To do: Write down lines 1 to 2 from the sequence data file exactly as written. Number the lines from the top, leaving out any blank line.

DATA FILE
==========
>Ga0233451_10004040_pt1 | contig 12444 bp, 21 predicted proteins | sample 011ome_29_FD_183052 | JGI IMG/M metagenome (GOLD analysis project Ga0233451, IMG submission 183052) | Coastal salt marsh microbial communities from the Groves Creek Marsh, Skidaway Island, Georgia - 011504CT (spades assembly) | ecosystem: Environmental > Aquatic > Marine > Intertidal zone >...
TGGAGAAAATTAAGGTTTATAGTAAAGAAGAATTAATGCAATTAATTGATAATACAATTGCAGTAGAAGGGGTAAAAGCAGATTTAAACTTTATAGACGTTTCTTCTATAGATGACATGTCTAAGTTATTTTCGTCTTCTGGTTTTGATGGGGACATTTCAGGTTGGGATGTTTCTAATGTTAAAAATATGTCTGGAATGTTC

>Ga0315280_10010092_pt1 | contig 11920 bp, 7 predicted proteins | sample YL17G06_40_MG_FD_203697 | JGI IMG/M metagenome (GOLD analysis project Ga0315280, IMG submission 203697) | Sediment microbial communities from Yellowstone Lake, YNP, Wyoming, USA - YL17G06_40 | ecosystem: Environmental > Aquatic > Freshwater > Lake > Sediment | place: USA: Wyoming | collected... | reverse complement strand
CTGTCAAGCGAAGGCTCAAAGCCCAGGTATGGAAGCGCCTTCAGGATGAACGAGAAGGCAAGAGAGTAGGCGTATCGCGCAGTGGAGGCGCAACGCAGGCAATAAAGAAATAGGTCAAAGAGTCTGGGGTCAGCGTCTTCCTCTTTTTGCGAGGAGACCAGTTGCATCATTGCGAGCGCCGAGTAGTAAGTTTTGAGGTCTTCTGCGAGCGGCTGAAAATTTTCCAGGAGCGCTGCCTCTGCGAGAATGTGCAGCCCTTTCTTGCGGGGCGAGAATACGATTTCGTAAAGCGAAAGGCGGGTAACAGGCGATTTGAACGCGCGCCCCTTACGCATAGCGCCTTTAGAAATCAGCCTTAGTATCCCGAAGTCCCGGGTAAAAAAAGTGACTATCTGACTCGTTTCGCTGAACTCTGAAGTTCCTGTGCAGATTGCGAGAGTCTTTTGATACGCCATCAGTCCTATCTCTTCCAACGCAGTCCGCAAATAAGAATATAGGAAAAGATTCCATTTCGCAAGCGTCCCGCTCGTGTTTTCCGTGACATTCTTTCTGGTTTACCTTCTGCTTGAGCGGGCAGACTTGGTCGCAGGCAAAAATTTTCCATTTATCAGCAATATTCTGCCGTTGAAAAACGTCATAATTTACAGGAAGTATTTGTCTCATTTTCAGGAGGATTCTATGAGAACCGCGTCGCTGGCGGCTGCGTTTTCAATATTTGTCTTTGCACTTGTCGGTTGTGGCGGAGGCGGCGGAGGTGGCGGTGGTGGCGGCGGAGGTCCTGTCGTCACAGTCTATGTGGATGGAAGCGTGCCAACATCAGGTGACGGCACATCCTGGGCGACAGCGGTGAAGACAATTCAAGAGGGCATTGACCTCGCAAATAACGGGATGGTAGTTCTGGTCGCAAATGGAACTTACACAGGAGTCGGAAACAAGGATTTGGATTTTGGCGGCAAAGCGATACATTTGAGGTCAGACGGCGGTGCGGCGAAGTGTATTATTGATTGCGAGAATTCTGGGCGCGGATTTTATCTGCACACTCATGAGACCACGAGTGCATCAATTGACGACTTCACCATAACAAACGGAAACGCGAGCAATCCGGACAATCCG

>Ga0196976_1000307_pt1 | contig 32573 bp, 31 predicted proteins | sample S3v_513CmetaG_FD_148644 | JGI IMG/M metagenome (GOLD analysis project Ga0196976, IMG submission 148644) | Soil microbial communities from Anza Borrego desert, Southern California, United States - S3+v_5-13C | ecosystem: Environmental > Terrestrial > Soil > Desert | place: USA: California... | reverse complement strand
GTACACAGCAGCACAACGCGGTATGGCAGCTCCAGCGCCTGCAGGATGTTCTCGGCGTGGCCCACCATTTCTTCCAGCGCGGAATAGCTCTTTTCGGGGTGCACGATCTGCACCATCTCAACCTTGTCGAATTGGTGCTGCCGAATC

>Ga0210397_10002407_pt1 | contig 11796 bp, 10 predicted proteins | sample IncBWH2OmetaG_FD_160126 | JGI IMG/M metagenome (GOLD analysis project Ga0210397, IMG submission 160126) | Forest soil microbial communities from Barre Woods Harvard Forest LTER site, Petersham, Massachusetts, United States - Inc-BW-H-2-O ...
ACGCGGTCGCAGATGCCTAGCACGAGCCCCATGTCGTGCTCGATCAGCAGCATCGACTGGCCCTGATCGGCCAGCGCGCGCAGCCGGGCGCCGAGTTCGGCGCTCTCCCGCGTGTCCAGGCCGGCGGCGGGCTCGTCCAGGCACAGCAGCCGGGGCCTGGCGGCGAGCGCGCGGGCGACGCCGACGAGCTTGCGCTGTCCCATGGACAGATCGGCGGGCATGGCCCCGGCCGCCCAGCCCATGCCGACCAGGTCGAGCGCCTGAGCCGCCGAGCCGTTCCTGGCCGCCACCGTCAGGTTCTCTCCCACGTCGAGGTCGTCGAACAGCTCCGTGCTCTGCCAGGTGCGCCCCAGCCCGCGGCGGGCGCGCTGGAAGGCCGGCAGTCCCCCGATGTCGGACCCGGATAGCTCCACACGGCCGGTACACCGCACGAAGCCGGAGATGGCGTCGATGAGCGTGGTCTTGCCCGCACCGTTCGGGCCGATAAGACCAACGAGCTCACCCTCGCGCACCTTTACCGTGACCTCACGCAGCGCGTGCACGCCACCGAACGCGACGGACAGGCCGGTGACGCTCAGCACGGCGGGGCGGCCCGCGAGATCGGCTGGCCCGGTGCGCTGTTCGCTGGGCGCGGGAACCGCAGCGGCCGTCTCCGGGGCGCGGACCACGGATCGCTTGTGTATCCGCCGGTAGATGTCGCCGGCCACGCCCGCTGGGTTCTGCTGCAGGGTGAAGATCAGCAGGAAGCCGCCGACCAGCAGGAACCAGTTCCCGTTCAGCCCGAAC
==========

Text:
>Ga0233451_10004040_pt1 | contig 12444 bp, 21 predicted proteins | sample 011ome_29_FD_183052 | JGI IMG/M metagenome (GOLD analysis project Ga0233451, IMG submission 183052) | Coastal salt marsh microbial communities from the Groves Creek Marsh, Skidaway Island, Georgia - 011504CT (spades assembly) | ecosystem: Environmental > Aquatic > Marine > Intertidal zone >...
TGGAGAAAATTAAGGTTTATAGTAAAGAAGAATTAATGCAATTAATTGATAATACAATTGCAGTAGAAGGGGTAAAAGCAGATTTAAACTTTATAGACGTTTCTTCTATAGATGACATGTCTAAGTTATTTTCGTCTTCTGGTTTTGATGGGGACATTTCAGGTTGGGATGTTTCTAATGTTAAAAATATGTCTGGAATGTTC